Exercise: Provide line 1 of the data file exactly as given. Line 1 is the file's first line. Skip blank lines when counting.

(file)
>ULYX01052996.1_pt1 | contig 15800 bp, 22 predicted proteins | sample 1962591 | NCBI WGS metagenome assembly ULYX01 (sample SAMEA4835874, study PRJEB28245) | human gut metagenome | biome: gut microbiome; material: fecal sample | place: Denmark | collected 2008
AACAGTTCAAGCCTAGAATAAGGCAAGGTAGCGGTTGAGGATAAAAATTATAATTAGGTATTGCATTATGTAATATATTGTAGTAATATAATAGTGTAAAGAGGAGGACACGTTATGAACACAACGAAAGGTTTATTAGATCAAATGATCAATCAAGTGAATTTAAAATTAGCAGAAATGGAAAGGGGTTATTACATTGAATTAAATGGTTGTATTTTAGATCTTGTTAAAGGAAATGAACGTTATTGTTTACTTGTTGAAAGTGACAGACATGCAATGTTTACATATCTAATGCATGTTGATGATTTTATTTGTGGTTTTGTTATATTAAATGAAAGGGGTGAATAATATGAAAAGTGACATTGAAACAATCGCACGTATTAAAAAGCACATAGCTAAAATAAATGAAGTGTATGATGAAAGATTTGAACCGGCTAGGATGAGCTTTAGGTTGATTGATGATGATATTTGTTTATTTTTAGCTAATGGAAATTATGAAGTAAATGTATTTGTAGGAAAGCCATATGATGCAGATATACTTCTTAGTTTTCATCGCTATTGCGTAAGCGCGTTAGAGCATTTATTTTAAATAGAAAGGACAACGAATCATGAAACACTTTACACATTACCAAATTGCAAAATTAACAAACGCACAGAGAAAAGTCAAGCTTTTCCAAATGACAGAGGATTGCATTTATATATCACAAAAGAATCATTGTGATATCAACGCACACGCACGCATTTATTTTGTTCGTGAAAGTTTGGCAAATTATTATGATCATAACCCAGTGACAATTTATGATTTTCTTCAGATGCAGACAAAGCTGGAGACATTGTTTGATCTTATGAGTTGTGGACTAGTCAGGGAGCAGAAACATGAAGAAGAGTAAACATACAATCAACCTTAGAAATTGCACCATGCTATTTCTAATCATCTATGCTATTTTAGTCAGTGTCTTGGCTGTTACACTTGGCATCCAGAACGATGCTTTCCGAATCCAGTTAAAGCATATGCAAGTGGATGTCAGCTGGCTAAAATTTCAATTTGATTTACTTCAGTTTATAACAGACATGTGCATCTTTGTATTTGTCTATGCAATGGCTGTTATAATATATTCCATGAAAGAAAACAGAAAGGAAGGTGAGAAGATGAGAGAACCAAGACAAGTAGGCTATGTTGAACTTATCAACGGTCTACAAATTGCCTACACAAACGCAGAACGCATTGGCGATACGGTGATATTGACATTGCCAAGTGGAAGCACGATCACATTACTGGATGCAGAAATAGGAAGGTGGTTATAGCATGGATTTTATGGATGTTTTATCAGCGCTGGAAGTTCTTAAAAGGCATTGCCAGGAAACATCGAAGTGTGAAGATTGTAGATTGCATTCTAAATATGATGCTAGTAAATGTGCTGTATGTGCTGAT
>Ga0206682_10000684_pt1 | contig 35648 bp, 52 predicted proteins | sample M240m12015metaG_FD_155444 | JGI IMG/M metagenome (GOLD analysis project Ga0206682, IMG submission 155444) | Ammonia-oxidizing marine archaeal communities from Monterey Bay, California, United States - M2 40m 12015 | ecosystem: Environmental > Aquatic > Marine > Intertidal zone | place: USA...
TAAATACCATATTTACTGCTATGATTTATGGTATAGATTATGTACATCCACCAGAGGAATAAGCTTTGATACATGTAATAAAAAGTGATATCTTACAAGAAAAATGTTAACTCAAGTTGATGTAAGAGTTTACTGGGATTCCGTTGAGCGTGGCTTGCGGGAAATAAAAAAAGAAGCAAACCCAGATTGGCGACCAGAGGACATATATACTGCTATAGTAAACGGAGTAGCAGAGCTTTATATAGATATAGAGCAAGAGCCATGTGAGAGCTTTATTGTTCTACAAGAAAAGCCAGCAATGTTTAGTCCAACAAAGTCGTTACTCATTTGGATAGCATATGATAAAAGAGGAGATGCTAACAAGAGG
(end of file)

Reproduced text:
>ULYX01052996.1_pt1 | contig 15800 bp, 22 predicted proteins | sample 1962591 | NCBI WGS metagenome assembly ULYX01 (sample SAMEA4835874, study PRJEB28245) | human gut metagenome | biome: gut microbiome; material: fecal sample | place: Denmark | collected 2008